BELFAST, Northern Ireland Amphion Semiconductor Ltd. is preparing to launch several complex cores over the next few weeks, including complete MPEG-2 and MPEG-4 decoders and a turbo-codec circuit suitable for both the wideband-CDMA and cdma2000 versions of third-generation mobile communications.
Illustrative of a new desire to lead rather than follow the semiconductor intellectual-property (IP) market, the Belfast company has also developed reusable microcoded computational engines that include several multiply-accumulators. It will provide protocol stacks and driver software to run on host microprocessors.
The first Amphion microcoded engine is known internally as the SVP, for super vector processor, and is being used in a forthcoming core for a code-excited linear prediction (CELP) voice codec.
A spin-off from Queen's University Belfast and originally named Integrated Silicon Systems, Amphion h as evolved with the semiconductor IP market it serves, said chief executive officer James Doherty.
"In the past we've provided system-on-chip-style implementations of known algorithms. They're good implementations of Reed-Solomon, Viterbi and so on, but no surprises," Doherty said. "To some extent we were playing catch-up. Now we want to push out ahead and produce first-time implementations of new algorithms."
The company has homed in on broadband, wireless and multimedia applications, where many of the modem and codec functions in which it has specialized are common.
The evolution of semiconductor manufacturing and the accompanying move to higher levels of abstraction is also influencing Amphion's core solutions, Doherty said.
The latest Amphion MPEG cores are intended to run as hardware accelerators alongside microprocessor cores, thereby providing developers with the option of pure software solutions or software-hardware mixes. At the same time, A mphion's hardware solutions are acquiring aspects of programmability.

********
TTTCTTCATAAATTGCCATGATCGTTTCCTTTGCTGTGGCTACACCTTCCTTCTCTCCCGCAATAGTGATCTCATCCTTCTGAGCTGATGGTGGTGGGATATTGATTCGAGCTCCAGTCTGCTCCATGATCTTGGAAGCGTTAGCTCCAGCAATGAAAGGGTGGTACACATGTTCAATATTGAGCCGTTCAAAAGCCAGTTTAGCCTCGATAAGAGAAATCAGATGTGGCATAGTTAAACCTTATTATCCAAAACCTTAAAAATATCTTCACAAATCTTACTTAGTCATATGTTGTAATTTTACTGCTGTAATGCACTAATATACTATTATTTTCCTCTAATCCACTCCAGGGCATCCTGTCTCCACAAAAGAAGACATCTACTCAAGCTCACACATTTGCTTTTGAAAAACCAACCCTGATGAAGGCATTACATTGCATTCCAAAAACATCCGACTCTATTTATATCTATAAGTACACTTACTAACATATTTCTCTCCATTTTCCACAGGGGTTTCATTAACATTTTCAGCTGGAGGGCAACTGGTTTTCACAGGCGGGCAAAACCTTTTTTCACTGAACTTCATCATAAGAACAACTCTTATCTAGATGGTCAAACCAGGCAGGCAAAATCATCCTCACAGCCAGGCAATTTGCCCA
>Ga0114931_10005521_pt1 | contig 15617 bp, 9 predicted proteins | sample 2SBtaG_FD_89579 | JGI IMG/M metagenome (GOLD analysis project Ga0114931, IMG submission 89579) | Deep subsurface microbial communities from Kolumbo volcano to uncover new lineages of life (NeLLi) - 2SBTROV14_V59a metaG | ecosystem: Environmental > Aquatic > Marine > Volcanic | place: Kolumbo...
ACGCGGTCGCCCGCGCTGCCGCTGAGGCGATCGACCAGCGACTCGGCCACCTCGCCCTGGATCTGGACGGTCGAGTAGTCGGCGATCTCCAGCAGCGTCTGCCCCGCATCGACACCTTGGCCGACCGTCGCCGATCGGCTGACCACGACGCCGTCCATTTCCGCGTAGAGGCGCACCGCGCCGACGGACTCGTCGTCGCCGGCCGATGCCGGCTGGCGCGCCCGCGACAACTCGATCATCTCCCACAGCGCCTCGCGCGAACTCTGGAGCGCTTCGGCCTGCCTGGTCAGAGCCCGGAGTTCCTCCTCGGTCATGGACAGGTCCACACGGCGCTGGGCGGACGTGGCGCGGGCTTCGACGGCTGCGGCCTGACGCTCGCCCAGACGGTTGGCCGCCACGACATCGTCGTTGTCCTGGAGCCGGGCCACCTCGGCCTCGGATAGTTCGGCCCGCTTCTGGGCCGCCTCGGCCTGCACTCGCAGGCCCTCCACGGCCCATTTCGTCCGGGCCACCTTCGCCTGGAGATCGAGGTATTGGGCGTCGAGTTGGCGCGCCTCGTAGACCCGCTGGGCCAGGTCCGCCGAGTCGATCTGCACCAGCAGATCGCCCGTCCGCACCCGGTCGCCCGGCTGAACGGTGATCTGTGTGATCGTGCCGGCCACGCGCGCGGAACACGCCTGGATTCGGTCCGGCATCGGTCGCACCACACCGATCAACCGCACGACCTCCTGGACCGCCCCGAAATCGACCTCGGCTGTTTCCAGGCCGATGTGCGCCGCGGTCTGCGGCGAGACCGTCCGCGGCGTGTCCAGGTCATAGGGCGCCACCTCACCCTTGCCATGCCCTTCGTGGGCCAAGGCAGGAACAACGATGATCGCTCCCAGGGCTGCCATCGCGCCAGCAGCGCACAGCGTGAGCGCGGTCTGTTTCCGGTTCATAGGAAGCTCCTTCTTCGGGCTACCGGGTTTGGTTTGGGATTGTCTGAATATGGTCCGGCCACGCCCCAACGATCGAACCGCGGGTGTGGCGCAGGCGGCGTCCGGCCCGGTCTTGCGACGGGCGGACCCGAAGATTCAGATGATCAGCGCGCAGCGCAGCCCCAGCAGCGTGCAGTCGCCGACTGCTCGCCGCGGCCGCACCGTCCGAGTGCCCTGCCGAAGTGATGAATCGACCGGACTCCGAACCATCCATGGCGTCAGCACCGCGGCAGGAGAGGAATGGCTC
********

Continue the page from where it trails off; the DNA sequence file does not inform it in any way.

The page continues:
The forthcoming CELP processor, called CS4220, supports G.729 and G.723.1 standards through the use of the SVP.
"These standards are being applied to voice-over-Internet Protocol today. But they are computationally intensive," said Steve Farson, Amphion's vice president of engineering. "Really, the standards are waiting for the process technology to catch up."
Amphion is providing "a hardware accelerator for the algorithms and up to 64 channels that customers can integrate with a host processor," Farson said. "The microcoded engine is reusable, but only in similar applications. It has ten 16-bit MACs but tailored for the application." The SVP has a gate count of about 220,000 gates.
To help run the CELP, Amphion also provides a software stack for hosting on a microprocessor. "That's a first for us," said Doherty. Amphion has chosen to keep the CELP's interface to the processor very simple a FIFO memory to ma ximize its fitness for multiple applications.
The software is provided as C code and early implementations of the CS4220 are being run with ARC Cores' RISC processor and Infineon Technologies' Carmel DSP.
The idea of becoming a provider of hardware accelerators for computationally intensive algorithms is a good fit to the network processor sector of the industry, said Doherty.
Among Amphion's customer base of 125 companies are Broadcom, Cisco Systems, Conexent, Ericsson, Hitachi Semiconductor, Intel, Mitsubishi, NEC and STMicroelectronics. According to Ron Sailors, director of customer marketing at Amphion, an analysis of cores in terms of the time to perform a given function, power consumption and cost usually favors Amphion.
"In performance-cube analysis the smallest cube wins," Sailors said. "Usually we have the smallest cube. If we don't we use it as an incentive to improve."
The company already claims to have the first complete MPEG-2 core that can be contained in a field-programm able gate array. The CS6551 is available for Altera Corp. and Xilinx Inc. FPGAs and operates with H.262-compliant data at 30 Mbits/second for main-profile at main-level performance.
Although a subsequent iteration of the core will be aimed at ASIC-style implementation, Amphion executives said the FPGA implementation was already piquing interest among studio equipment makers that use FPGAs and could see the Amphion-supplied bit stream as a way of providing MPEG-2 decode at little or no extra cost to their equipment. Next will come an MPEG-4 simple-profile video decoder, the CS6750, optimized for low power.
The company plans to demonstrate the MPEG-4 functionality in FPGA. Its launch will be accompanied by disclosure of a two-year road map that shows different cores optimized for studio and advanced real-time versions of MPEG-4.